Afrika kann von Ostasien lernen

NEW YORK – Vom 1. bis zum 3. Juni ist Japan Gastgeber der fünften Tokioter Konferenz über die Entwicklung Afrikas (TICAD, Tokyo International Cooperation on African Development). Während sich der Rest Welt zwanghaft mit den wirtschaftlichen Mühen Europas, der politischen Lähmung Amerikas und der Wachstumsabschwächung in China und anderen aufstrebenden Märkten beschäftigt, erinnert dieses Zusammentreffen daran, dass es immer noch eine Region gibt – Afrika südlich der Sahara –, in der Armut nicht die Ausnahme ist, sondern fast schon die Regel.

Von 1990 bis 2010 ist die Zahl der in Armut lebenden Menschen (1,25 US-Dollar pro Tag) in Afrika südlich der Sahara von weniger als 300 Millionen auf fast 425 Millionen gestiegen, während die Zahl jener Menschen, die mit weniger als 2 US-Dollar pro Tag auskommen müssen von etwa 390 Millionen auf beinahe 600 Millionen gestiegen ist. Gleichwohl ist der Anteil der in Armut lebenden Menschen in diesem Zeitraum von 57% auf 49% gesunken.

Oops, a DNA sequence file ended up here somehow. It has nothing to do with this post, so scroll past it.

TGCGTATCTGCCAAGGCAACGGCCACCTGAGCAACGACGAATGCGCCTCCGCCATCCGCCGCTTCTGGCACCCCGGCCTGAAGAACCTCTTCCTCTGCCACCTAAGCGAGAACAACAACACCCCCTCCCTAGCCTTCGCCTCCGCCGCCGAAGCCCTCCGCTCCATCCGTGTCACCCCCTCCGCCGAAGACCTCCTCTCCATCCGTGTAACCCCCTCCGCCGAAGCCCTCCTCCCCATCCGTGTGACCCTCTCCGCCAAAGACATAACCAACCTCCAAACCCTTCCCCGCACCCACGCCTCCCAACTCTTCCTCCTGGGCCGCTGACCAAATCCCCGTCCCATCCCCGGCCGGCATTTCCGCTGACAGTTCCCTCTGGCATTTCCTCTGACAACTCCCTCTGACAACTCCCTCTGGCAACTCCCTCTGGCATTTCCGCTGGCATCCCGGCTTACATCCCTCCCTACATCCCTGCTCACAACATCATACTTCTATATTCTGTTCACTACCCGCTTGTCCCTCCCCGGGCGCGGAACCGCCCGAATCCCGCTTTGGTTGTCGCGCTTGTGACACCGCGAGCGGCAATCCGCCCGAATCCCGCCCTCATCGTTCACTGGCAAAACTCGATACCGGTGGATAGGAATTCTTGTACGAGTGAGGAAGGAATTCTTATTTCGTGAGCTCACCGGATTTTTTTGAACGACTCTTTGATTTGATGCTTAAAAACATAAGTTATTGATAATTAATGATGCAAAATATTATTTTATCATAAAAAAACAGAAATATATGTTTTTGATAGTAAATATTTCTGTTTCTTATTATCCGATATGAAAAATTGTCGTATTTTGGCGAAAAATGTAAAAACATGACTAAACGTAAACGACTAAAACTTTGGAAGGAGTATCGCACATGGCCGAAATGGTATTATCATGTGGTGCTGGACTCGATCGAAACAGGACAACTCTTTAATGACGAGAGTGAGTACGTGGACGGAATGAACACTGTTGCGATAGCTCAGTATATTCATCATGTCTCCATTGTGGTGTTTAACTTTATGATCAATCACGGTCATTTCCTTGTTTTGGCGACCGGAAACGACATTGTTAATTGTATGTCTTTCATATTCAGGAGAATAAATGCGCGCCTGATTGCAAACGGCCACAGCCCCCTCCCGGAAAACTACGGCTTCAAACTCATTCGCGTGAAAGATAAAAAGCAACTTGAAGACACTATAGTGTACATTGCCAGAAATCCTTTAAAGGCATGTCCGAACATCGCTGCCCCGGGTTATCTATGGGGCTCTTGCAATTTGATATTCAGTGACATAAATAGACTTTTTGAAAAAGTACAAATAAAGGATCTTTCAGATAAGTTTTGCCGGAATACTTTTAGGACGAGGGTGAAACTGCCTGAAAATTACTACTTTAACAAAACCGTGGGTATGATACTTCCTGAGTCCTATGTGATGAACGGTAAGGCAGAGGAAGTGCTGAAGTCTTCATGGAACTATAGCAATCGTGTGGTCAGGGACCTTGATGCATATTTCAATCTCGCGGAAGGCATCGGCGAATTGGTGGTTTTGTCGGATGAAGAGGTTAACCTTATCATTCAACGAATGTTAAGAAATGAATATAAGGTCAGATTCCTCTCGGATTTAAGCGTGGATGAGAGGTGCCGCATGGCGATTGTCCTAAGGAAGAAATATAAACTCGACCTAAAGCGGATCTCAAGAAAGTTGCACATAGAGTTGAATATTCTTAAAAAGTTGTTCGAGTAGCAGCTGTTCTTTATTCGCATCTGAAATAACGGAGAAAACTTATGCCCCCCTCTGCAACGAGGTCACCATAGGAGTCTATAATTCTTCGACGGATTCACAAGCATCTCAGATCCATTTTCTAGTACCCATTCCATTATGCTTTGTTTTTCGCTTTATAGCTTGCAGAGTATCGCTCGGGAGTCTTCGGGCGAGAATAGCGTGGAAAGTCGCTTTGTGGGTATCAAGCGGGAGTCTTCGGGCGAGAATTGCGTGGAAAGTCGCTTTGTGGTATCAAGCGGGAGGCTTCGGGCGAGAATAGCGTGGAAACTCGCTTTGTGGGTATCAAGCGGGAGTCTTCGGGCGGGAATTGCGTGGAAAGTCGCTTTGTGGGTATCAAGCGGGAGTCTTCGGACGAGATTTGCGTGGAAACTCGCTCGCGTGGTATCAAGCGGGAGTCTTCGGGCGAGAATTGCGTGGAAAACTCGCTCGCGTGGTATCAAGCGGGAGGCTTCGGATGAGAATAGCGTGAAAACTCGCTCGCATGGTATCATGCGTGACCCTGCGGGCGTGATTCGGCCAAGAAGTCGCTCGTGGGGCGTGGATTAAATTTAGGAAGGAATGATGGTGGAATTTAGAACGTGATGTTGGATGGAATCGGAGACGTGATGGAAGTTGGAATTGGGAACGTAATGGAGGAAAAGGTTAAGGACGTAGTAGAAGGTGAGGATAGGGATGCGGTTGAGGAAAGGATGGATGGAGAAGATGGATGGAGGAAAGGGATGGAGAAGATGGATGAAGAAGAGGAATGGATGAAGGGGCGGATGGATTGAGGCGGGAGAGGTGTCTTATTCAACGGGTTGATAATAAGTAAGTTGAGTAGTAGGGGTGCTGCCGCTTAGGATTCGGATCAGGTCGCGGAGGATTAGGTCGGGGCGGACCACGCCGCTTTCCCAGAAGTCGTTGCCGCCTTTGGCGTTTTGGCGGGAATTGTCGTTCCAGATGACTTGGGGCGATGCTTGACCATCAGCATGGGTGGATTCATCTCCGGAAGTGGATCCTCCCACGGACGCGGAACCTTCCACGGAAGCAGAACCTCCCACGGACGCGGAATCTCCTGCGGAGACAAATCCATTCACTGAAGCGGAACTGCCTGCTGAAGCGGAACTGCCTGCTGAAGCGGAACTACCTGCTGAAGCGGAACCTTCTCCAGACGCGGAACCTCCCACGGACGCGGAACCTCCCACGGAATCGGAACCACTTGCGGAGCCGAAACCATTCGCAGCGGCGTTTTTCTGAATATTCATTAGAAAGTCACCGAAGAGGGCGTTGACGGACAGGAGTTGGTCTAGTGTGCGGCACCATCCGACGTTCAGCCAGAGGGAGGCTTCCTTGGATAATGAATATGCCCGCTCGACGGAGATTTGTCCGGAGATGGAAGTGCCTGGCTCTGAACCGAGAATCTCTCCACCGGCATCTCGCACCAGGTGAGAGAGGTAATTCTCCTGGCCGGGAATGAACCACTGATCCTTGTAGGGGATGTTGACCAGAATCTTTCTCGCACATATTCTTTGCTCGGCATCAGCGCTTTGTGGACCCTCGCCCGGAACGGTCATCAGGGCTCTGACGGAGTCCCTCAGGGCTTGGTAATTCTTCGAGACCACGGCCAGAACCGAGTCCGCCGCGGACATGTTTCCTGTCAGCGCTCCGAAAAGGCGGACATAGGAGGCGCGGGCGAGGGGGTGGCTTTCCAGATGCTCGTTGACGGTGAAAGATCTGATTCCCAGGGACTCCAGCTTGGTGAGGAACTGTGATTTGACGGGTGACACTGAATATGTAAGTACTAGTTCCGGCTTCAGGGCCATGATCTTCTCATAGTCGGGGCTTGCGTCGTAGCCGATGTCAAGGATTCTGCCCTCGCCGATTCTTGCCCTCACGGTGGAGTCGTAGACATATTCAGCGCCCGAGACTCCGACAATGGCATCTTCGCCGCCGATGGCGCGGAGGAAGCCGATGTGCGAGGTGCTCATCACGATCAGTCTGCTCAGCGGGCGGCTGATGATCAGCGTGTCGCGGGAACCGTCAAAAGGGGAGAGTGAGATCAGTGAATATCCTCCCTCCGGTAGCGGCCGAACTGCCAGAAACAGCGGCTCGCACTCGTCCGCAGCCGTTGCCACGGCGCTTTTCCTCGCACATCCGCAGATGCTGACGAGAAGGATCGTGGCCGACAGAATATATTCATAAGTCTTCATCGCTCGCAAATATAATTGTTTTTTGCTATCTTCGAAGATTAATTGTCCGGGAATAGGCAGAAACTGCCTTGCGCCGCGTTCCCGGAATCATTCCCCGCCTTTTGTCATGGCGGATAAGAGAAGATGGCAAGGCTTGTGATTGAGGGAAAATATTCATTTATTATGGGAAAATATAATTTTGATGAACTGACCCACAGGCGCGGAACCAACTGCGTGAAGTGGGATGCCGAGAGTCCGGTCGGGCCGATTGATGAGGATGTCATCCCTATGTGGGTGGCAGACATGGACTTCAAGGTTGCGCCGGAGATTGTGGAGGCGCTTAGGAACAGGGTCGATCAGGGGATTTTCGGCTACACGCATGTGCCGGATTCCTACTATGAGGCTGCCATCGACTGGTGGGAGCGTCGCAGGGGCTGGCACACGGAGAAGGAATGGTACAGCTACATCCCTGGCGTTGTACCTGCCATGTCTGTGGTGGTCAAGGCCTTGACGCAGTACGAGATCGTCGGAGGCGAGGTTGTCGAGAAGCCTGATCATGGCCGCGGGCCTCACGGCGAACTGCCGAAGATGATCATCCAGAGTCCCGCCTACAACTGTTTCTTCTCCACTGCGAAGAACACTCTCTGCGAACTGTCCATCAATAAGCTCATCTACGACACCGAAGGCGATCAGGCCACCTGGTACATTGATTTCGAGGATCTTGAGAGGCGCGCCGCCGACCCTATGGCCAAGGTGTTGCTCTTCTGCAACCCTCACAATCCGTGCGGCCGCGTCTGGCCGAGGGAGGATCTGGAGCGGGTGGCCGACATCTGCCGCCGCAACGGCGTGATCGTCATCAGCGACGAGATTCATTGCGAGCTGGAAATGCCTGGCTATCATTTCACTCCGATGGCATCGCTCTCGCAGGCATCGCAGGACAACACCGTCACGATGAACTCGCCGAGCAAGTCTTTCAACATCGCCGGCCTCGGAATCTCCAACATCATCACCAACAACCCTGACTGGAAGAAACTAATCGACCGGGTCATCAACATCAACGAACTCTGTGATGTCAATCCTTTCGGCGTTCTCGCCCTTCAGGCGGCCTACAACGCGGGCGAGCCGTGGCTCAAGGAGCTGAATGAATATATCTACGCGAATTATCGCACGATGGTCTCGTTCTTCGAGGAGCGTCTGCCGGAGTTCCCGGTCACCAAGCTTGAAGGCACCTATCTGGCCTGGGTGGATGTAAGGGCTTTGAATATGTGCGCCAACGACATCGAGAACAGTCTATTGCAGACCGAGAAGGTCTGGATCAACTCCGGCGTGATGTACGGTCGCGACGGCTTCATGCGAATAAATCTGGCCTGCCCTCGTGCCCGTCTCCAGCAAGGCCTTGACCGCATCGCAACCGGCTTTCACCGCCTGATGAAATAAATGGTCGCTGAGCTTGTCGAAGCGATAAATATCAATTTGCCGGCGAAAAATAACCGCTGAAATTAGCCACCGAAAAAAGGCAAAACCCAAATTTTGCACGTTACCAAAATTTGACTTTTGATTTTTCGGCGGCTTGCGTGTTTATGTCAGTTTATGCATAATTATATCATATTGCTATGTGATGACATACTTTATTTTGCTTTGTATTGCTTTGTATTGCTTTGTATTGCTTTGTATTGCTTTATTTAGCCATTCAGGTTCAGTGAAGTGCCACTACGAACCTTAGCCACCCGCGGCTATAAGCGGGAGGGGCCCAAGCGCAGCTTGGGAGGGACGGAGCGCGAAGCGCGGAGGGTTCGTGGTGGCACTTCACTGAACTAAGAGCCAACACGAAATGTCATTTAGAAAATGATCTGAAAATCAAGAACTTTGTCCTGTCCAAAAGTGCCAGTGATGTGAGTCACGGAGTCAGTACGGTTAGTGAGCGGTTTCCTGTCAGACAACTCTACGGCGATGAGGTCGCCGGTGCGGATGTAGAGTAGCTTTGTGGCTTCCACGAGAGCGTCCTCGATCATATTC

Industrieländer haben ihre Versprechen, Entwicklungshilfe zu leisten oder Handelsvereinbarungen zu treffen wiederholt gebrochen. Japan, das immer noch unter zwei Jahrzehnten wirtschaftlich schwieriger Zeiten leidet, ist es dennoch irgendwie gelungen, sich weiterhin aktiv zu engagieren – nicht aufgrund seiner wirtschaftlichen Interessen, sondern um einem moralischen Gebot gerecht zu werden, nämlich, dass jene, die besser gestellt sind, Menschen in Not helfen sollten.

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